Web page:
Accused 89-Year-Old Nazi Facing Extradition to Germany
Crimes against humanity such as those committed by the Nazis during the Holocaust should never go unpunished. That seems like a completely obvious statement, one that everyone can get behind. But what if the crime was committed 70 years ago by man who is now 89 years old? That’s the question at issue in the case of Johann Breyer.
Since the end of World War II, the world has been on the hunt for members of Hitler’s administration. If a suspected perpetrator was found, he was usually extradited to Germany and put on trial there. This practice has continued all the way into 2014. But should Breyer, an 89-year-old man with signs of dementia, face trial for crimes he is accused of committing at the Auschwitz Death Camp many decades ago?
Johann Breyer has lived in the United States since 1952 when he immigrated here from Czechoslovakia. His mother was born in the United States, which granted him American citizenship. He worked as a toolmaker in Philadelphia, got married and had kids. Then, in 1992, he was accused of having Nazi ties and the Justice Department attempted to deport him.
He was ultimately allowed to stay, as the Justice Department lacked evidence to prove he took an active role in the killings. Breyer claimed he was a guard in the prison section of the camp, and since he was a minor when he served, he could not be held responsible for his actions. Basically, his argument was he took no active role in the killings and was instead forced to be there. This whole debate had little actual impact on Breyer’s life, as his name stayed out of the public eye.
After its failed deportation effort, the Justice Department attempted to persuade the German government to extradite Breyer, but the Germans didn’t act until very recently. After examining camp rosters and newly disclosed documents, the German government now claims that Breyer was not part of the prison guards, but rather a member of the infamous SS battalion, “Death’s Head,” trained to be particularly brutal to prisoners. The German government has charged Breyer with 158 counts of aiding and abetting murder — one for each train that arrived at the Auschwitz Death Camp during the six months Breyer was present. To put that number in perspective, those trains carried approximately 216,000 Jews.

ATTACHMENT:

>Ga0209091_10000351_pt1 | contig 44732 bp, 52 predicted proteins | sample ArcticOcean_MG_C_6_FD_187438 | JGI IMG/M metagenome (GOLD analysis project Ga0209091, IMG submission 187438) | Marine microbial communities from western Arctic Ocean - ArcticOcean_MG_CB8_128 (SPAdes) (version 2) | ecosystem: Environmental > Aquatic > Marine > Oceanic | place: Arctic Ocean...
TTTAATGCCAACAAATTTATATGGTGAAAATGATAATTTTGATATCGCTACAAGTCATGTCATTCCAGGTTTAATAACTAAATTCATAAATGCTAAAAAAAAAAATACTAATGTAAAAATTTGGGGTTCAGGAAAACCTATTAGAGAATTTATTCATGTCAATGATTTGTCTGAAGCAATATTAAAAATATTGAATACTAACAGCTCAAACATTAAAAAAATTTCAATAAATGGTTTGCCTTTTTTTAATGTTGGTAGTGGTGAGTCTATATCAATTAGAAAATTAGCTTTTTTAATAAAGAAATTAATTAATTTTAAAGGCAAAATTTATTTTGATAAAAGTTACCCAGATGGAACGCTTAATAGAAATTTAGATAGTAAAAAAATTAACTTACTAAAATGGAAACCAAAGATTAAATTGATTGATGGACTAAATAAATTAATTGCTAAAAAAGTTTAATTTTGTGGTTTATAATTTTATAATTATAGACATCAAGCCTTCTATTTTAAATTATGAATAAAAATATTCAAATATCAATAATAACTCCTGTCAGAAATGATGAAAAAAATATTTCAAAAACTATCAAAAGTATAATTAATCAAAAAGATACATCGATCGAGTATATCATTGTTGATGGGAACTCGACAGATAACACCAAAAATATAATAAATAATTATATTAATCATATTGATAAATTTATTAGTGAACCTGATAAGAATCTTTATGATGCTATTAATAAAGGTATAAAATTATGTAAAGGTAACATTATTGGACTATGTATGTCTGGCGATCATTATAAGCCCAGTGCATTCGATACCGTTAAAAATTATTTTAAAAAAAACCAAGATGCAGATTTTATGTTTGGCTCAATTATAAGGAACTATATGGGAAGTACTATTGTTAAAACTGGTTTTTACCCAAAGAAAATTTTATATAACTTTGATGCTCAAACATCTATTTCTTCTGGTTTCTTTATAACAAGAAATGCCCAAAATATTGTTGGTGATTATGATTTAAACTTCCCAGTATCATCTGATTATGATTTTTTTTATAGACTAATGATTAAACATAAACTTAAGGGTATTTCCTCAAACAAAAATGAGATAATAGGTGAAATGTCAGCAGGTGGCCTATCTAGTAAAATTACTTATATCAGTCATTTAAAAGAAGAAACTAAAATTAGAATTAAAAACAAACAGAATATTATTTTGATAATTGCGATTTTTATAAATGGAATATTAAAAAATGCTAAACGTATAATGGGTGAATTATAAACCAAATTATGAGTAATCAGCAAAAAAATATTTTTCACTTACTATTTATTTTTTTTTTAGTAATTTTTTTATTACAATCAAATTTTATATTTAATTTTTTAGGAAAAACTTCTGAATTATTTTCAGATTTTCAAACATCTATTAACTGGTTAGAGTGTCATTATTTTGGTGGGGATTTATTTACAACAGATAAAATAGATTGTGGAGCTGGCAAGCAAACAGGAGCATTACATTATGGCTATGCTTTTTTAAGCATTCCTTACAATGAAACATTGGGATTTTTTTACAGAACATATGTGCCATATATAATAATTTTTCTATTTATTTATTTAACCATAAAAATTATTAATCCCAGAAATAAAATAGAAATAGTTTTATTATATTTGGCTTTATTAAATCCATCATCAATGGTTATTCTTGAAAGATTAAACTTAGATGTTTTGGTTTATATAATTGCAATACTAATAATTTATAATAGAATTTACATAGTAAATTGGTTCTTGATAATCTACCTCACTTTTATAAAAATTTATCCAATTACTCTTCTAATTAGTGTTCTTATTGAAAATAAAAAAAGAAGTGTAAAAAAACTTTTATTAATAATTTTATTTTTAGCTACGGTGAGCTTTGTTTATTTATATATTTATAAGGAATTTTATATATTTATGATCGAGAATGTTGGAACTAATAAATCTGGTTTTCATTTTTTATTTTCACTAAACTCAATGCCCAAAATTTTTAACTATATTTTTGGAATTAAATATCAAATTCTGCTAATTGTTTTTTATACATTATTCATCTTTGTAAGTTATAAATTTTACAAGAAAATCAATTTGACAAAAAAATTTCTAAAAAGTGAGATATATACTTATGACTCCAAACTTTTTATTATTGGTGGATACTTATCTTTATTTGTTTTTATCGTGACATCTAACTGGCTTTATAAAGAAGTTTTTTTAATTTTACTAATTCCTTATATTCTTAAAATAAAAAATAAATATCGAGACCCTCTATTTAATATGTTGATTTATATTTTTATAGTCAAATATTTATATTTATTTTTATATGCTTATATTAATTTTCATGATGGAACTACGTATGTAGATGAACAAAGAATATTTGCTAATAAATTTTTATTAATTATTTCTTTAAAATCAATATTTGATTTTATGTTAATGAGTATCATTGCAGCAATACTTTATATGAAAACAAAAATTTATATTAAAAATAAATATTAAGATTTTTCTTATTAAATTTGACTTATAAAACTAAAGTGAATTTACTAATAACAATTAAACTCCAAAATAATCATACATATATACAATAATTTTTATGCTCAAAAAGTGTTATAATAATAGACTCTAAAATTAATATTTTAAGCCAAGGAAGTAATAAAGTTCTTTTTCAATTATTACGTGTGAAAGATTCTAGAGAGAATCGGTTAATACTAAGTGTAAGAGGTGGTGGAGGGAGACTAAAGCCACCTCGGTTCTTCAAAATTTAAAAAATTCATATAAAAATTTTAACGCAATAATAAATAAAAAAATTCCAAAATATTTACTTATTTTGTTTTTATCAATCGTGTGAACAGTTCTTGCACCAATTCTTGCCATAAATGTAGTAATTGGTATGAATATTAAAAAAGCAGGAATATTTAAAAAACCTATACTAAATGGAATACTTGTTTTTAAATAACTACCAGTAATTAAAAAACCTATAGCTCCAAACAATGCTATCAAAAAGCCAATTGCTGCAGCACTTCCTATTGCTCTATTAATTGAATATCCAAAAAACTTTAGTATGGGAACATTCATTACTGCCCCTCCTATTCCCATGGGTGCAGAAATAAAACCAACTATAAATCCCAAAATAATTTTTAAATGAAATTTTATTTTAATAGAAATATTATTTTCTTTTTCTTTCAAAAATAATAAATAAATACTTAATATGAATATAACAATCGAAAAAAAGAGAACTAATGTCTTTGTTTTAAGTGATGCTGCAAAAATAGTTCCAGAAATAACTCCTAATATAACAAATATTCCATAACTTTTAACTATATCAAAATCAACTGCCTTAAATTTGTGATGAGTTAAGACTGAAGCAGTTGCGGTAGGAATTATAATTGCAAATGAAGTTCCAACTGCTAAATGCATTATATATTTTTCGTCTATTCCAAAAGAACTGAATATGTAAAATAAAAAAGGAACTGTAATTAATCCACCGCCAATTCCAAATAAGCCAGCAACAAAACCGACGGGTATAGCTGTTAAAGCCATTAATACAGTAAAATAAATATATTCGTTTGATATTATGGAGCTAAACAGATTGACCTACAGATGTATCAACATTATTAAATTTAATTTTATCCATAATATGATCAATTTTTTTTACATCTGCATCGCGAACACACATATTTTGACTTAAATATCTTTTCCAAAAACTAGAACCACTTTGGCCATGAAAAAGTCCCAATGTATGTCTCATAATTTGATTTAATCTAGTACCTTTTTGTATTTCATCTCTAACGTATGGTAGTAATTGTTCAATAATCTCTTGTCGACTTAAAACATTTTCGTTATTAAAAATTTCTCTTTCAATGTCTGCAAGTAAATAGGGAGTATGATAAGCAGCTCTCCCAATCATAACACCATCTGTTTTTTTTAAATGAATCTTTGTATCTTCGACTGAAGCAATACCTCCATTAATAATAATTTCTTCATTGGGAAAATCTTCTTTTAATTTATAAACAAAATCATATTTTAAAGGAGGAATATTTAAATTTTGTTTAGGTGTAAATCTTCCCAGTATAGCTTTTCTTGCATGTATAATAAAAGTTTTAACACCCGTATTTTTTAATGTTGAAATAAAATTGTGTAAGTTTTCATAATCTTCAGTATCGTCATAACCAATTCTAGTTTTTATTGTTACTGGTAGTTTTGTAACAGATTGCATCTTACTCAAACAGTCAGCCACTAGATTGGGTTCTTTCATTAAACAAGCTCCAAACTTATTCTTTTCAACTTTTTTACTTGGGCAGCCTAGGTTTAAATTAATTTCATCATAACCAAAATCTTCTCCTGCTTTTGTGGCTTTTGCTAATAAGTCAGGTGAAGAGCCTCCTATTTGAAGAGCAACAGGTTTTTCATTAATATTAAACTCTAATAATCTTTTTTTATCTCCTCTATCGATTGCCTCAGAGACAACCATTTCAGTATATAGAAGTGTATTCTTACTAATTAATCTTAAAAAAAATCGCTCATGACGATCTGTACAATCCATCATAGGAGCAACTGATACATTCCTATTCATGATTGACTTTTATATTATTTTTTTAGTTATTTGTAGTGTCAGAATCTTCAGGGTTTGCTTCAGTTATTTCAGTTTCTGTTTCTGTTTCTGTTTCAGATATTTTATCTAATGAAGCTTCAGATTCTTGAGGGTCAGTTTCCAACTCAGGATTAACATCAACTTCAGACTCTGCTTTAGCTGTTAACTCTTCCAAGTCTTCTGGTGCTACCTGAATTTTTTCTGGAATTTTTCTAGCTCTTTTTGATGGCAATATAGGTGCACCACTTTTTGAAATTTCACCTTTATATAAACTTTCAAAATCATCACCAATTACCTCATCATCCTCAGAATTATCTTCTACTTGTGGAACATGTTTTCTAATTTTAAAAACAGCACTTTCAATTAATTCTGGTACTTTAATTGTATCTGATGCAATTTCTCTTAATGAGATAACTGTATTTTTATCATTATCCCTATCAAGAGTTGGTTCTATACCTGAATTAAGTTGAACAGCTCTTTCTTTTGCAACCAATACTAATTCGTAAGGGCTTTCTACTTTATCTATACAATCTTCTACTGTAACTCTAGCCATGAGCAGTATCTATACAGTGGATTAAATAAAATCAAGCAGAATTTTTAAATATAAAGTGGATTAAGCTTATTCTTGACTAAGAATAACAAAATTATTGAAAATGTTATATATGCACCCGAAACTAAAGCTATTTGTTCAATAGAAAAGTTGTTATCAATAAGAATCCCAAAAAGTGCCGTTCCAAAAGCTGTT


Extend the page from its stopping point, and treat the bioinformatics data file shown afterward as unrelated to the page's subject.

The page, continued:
Breyer faced these charges and potential extradition to Germany on Wednesday morning. Though he seemed confused, he told the judge he understood the charges against him, and he is now being held without bail until his extradition hearing on August 21.
The DOJ has charged more than 130 Nazi suspects in the last 35 years, but none were as old as Breyer. This brings us back to my original question — should a man that old, suffering from the onset of dementia, face charges for the crimes he perpetrated more than half a century ago?
My gut reaction to the thought of a nearly 90-year-old man in jail is that no, he shouldn’t be tried at this point; however, it angers me that Breyer got to live a normal, fulfilling life. He is innocent until proven guilty, but if he is proven guilty he does not deserve to die a free man. If guilty, he was complicit in the deaths of more than 200,000 people, yet has gotten to live without consequences. I would imagine that a Holocaust survivor probably feels quite enraged when he hears that a Nazi responsible for such horrific crimes has gotten to live a free life. We owe it to those victims and their families to bring anyone involved in these crimes to justice, regardless of age. Its been 70 years since Breyer committed these crimes, but time hasn’t run out yet.
Matt DeWilde (@matt_dewilde25) is a member of the American University class of 2016 majoring in politics and considering going to law school. He loves writing about politics, reading, watching Netflix, and long walks on the beach. Contact Matt at staff@LawStreetMedia.com.
Featured image courtesy of [Greg Heywood via Flickr]